It's been over a month since Aaron Rodgers went on "The Pat McAfee Show" and gave what felt like the definitive turn toward his departure from the Green Bay Packers. The four-time NFL MVP stated that it was for the New York Jets this coming season, paving the way for these two teams to then hammer out a trade. Since then, however, no trade has been executed and all sides of this saga are at a standstill with Rodgers floating in NFL purgatory.
The Packers' asking price for Rodgers and the Jets' unwillingness to meet it to this point has us in a Cold War where things have remained stagnant since the QB's declaration in March. But who has the leverage at this point with the NFL Draft less than a week away? Below, we'll dive into the case for each side of this coin, while also highlighting some possible snags that could turn this entire ordeal upside down, and a look at the time frame for when something could happen.
Why the Packers own the leverage
Green Bay has control of the asset, which puts them in a power position. If they don't feel like they are getting adequate value in return from New York, they could simply elect to keep him in-house and hammer things out with the player internally. The Packers reportedlyincluded in the deal and New York is unwilling to go that far. In Green Bay's view, the addition of Rodgers would immediately turn the Jets into a contender, so why would they settle for anything less?
Meanwhile, the Packers could look to pivot to another trade partner somewhere else in the league. Just because Rodgers said it was his intention to play for the Jets doesn't necessarily lock in that fate. If another club comes out of the woodwork (San Francisco? Tennessee? Tampa Bay? Washington?) and is willing to meet Green Bay's asking price, that puts New York in a tough spot.
The Jets don't have a clear-cut Plan B if this pursuit of Rodgers falls through. With free agency already coming and going, there are no great options at quarterback out there on the open market. The No. 13 overall selection -- where the Jets are slated to pick in the first round next Thursday -- also may not have a quarterback readily available to them. So, that would leave the Jets with what they have on the roster -- Zach Wilson, Tim Boyle, and Chris Streveler -- along with whatever else they could find in the bargain bin. With New York somewhat painting itself into a corner, the Packers argument is either to meet their price and trade for Rodgers or continue being a bottom-dweller in the AFC because of the lack of a solid quarterback.
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Green Bay also has time on its side. They have no real rush to get this deal done and could drag it out as long as possible until they get their preferred asking price. The Jets ideally would want to bring Rodgers aboard for the offseason program to get acquainted with the organization and hit the ground running with the playbook. As, it would make financial sense for the Packers to wait until June 2 to make the trade as Rodgers' cap charge wouldn't accelerate onto the team's 2023 salary cap and instead would push to 2024, freeing up $15.79 million in space.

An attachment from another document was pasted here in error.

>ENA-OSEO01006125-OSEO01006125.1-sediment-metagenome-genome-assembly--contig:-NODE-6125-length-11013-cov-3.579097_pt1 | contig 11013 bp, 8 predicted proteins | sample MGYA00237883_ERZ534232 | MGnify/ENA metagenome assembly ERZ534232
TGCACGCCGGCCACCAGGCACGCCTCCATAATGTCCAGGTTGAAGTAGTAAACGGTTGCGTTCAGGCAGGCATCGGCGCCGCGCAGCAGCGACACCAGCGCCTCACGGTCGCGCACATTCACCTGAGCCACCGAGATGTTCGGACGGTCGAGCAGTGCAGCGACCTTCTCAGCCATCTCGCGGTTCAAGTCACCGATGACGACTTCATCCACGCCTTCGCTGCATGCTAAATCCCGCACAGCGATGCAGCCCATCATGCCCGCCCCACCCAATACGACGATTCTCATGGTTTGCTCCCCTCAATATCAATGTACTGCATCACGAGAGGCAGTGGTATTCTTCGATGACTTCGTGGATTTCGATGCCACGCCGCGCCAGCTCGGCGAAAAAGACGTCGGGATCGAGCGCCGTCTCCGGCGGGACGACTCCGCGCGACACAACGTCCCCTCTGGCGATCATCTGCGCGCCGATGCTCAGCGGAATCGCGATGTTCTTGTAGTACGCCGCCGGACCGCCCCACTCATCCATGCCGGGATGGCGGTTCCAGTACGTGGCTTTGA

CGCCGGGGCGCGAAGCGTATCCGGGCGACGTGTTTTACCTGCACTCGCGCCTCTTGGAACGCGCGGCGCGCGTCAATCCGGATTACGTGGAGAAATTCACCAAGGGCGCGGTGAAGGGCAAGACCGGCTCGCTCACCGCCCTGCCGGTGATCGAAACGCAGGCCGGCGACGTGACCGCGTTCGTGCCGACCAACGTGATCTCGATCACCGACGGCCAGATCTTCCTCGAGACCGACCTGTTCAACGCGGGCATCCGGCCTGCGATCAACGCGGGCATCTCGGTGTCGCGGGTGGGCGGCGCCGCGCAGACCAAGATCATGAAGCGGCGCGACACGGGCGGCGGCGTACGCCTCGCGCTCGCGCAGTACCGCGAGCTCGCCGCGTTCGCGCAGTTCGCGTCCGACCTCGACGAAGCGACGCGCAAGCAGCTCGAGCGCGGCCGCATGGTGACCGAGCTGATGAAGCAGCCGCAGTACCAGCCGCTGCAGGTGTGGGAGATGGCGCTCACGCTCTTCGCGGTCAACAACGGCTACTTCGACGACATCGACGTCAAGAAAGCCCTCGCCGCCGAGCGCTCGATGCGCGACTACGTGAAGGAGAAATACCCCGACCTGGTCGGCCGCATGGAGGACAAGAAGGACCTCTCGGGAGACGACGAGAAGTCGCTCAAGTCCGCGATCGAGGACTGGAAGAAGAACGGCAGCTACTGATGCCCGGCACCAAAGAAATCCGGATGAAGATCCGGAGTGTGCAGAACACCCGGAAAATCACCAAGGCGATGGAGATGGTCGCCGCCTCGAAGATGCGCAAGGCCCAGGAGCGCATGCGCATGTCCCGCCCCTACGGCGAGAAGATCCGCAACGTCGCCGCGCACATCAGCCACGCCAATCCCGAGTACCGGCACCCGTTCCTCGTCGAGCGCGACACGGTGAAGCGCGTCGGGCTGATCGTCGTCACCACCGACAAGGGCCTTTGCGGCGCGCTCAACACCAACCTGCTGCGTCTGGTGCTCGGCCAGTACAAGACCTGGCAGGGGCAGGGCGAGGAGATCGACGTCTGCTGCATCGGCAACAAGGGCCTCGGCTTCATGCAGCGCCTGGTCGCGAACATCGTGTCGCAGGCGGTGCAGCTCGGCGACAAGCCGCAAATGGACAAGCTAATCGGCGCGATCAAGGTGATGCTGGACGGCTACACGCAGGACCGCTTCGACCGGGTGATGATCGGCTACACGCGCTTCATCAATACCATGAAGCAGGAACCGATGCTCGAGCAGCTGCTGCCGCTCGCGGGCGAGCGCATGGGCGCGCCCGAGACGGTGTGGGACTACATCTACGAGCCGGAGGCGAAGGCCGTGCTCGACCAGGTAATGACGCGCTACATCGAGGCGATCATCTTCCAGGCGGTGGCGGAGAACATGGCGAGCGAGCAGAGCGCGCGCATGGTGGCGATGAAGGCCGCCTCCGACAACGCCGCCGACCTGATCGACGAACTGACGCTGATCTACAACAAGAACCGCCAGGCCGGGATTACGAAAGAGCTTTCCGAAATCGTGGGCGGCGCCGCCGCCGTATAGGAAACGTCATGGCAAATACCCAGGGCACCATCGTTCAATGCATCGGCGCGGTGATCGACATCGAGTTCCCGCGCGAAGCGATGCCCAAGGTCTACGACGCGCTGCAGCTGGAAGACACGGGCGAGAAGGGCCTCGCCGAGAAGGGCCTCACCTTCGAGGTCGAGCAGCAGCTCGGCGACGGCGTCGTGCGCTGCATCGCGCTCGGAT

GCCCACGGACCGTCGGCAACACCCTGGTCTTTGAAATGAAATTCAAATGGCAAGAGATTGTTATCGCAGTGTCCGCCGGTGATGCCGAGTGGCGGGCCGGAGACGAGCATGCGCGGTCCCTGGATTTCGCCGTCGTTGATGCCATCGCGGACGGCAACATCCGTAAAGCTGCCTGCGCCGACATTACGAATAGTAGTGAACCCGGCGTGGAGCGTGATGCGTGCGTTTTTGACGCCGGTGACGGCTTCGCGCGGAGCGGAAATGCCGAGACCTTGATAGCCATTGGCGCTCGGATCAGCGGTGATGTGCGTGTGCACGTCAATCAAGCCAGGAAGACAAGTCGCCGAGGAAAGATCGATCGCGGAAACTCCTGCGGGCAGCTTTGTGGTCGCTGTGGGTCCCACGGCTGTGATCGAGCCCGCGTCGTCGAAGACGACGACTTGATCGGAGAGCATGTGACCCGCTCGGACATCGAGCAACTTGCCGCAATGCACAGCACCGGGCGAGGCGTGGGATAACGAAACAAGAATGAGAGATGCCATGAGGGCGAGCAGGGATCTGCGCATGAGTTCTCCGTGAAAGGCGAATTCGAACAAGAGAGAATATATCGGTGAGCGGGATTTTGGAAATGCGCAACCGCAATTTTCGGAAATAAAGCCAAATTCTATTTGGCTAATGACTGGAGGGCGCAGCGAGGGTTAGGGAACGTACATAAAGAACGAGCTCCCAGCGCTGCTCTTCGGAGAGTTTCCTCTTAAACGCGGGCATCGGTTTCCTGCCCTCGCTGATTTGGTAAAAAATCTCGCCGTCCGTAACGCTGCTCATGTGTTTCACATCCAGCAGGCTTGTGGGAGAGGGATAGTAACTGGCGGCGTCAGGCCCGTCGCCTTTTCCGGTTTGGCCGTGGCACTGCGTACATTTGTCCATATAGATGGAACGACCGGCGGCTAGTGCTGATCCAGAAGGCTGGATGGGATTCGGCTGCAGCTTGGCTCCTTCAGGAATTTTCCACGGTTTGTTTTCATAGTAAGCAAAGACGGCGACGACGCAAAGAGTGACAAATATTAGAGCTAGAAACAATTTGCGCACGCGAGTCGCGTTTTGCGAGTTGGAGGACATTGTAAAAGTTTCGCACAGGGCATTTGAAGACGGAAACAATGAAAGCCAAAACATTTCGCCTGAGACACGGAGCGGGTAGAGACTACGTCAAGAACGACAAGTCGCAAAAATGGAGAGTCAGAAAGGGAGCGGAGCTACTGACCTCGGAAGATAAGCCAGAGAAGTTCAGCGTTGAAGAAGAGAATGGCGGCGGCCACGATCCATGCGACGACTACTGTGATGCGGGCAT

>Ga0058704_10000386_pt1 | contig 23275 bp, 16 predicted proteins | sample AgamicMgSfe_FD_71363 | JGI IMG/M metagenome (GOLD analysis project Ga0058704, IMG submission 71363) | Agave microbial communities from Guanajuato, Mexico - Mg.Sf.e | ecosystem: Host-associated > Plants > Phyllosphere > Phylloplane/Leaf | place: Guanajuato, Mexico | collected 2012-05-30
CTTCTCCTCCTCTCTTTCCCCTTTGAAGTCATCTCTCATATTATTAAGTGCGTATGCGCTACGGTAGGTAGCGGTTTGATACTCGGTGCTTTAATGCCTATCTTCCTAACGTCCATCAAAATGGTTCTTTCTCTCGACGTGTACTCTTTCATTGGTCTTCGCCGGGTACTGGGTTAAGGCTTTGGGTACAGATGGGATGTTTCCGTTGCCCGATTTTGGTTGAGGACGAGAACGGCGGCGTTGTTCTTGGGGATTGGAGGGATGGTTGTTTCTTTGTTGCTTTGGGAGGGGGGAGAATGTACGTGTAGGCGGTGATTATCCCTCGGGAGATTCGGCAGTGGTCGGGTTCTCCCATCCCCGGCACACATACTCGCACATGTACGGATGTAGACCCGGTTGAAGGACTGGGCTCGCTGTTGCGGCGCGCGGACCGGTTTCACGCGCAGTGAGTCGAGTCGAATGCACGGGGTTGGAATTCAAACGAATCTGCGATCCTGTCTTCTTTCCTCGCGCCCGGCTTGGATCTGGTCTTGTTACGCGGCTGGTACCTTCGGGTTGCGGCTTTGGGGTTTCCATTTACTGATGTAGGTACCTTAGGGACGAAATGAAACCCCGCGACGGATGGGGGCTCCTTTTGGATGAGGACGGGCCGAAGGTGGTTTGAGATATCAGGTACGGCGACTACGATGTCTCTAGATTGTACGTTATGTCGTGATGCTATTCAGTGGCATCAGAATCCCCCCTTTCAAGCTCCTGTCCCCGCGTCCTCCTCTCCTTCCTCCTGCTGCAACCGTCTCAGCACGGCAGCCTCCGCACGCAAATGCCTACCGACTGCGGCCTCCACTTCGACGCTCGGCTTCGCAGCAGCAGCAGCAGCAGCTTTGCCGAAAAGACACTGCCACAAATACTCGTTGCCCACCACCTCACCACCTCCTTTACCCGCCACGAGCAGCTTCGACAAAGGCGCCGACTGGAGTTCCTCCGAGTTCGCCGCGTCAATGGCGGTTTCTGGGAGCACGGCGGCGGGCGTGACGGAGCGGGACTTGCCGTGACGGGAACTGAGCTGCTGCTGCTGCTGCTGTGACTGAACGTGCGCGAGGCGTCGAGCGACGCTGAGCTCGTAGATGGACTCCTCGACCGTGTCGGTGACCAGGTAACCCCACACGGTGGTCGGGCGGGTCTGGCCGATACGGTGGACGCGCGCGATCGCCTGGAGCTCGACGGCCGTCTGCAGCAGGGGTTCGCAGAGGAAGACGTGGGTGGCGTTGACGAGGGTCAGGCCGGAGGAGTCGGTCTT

Why the Jets own the leverage
New York does have Rodgers in its corner and that can't be overlooked. He's said publicly that he wants to play for the Jets, which essentially locks the Packers in a room with New York until they can hammer out a deal. While it may not be the most financially savvy move, Rodgers can threaten to retire and leave the Packers without any ability to get assets in return for their legendary quarterback. Or Rodgers could simply threaten to return to the team, throwing a wrench into their plans to allow former first-round pick Jordan Love to ascend to QB1.
While the Packers could technically try and bring in another trade partner, Rodgers can sink the deal if he openly says he won't play for that organization and digs his feet in solely with the Jets.
From an asking price perspective, New York can throw Rodgers' seesawing from the last couple of years against the Packers. Why would the team give up a future first-round pick for a 39-year-old quarterback that appears to be on a year-to-year basis at this point? There's the possibility that this Rodgers experiment could last for just a single season and he elects to retire after 2023, putting the Jets back into the QB market this time next year only without a first-round pick.
Really, Rodgers can hold the power here if his central focus is to get to New York and leaves Green Bay with no other realistic options.
When could a deal get done?
The NFL Draft could be a fascinating juncture for this deal to get done, specifically on Day 2. New York's first-round pick this year doesn't seem to be in the conversation as it pertains to acquiring Rodgers, but the Jets do have two second-round picks at No. 42 and No. 43 overall. It's possible that one or both of those selections could be a pivotal part to get this trade finally completed. Beyond this draft, we could be bunkering down into the early days of summer as these teams then look to the 2024 and 2025 drafts for possible compensation. The longer this situation moves without a resolution, it'll be interesting to see if the Jets break and give up a first-rounder, especially if we get close to the start of minicamp. At that point, you'd want to have your star QB in-house by any means necessary, right?